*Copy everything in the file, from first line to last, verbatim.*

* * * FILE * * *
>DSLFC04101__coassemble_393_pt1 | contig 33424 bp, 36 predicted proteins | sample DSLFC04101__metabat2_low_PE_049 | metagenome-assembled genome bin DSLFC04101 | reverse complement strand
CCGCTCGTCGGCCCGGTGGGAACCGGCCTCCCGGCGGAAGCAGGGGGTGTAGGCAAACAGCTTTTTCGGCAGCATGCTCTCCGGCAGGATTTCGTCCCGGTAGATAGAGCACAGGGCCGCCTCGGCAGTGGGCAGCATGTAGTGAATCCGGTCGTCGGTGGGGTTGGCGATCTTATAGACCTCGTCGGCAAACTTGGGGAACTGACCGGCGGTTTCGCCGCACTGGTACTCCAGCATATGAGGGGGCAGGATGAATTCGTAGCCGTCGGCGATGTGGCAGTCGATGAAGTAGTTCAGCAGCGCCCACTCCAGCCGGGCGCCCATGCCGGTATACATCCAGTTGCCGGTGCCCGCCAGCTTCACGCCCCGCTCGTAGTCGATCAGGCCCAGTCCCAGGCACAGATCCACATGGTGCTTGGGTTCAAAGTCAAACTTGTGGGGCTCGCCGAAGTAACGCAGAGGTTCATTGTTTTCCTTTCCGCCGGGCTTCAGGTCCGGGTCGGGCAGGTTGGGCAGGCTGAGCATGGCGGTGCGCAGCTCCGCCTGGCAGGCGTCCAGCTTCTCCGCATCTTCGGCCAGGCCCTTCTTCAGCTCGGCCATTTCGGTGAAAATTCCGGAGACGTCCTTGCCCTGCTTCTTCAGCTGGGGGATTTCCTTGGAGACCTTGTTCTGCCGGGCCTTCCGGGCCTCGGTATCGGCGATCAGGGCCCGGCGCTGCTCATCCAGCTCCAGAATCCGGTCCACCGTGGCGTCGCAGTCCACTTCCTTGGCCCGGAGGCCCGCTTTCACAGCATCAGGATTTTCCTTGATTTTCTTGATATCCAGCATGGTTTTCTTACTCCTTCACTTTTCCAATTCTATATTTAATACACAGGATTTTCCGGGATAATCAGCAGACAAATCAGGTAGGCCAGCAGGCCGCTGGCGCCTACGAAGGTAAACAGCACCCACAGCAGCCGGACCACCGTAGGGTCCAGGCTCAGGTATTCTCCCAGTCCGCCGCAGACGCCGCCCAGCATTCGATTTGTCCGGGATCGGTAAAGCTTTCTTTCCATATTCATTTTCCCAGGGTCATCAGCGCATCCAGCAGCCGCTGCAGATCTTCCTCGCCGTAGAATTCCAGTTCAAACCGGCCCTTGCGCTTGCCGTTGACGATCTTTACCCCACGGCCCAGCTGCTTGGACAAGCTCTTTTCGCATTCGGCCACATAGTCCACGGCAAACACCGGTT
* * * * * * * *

>DSLFC04101__coassemble_393_pt1 | contig 33424 bp, 36 predicted proteins | sample DSLFC04101__metabat2_low_PE_049 | metagenome-assembled genome bin DSLFC04101 | reverse complement strand
CCGCTCGTCGGCCCGGTGGGAACCGGCCTCCCGGCGGAAGCAGGGGGTGTAGGCAAACAGCTTTTTCGGCAGCATGCTCTCCGGCAGGATTTCGTCCCGGTAGATAGAGCACAGGGCCGCCTCGGCAGTGGGCAGCATGTAGTGAATCCGGTCGTCGGTGGGGTTGGCGATCTTATAGACCTCGTCGGCAAACTTGGGGAACTGACCGGCGGTTTCGCCGCACTGGTACTCCAGCATATGAGGGGGCAGGATGAATTCGTAGCCGTCGGCGATGTGGCAGTCGATGAAGTAGTTCAGCAGCGCCCACTCCAGCCGGGCGCCCATGCCGGTATACATCCAGTTGCCGGTGCCCGCCAGCTTCACGCCCCGCTCGTAGTCGATCAGGCCCAGTCCCAGGCACAGATCCACATGGTGCTTGGGTTCAAAGTCAAACTTGTGGGGCTCGCCGAAGTAACGCAGAGGTTCATTGTTTTCCTTTCCGCCGGGCTTCAGGTCCGGGTCGGGCAGGTTGGGCAGGCTGAGCATGGCGGTGCGCAGCTCCGCCTGGCAGGCGTCCAGCTTCTCCGCATCTTCGGCCAGGCCCTTCTTCAGCTCGGCCATTTCGGTGAAAATTCCGGAGACGTCCTTGCCCTGCTTCTTCAGCTGGGGGATTTCCTTGGAGACCTTGTTCTGCCGGGCCTTCCGGGCCTCGGTATCGGCGATCAGGGCCCGGCGCTGCTCATCCAGCTCCAGAATCCGGTCCACCGTGGCGTCGCAGTCCACTTCCTTGGCCCGGAGGCCCGCTTTCACAGCATCAGGATTTTCCTTGATTTTCTTGATATCCAGCATGGTTTTCTTACTCCTTCACTTTTCCAATTCTATATTTAATACACAGGATTTTCCGGGATAATCAGCAGACAAATCAGGTAGGCCAGCAGGCCGCTGGCGCCTACGAAGGTAAACAGCACCCACAGCAGCCGGACCACCGTAGGGTCCAGGCTCAGGTATTCTCCCAGTCCGCCGCAGACGCCGCCCAGCATTCGATTTGTCCGGGATCGGTAAAGCTTTCTTTCCATATTCATTTTCCCAGGGTCATCAGCGCATCCAGCAGCCGCTGCAGATCTTCCTCGCCGTAGAATTCCAGTTCAAACCGGCCCTTGCGCTTGCCGTTGACGATCTTTACCCCACGGCCCAGCTGCTTGGACAAGCTCTTTTCGCATTCGGCCACATAGTCCACGGCAAACACCGGTT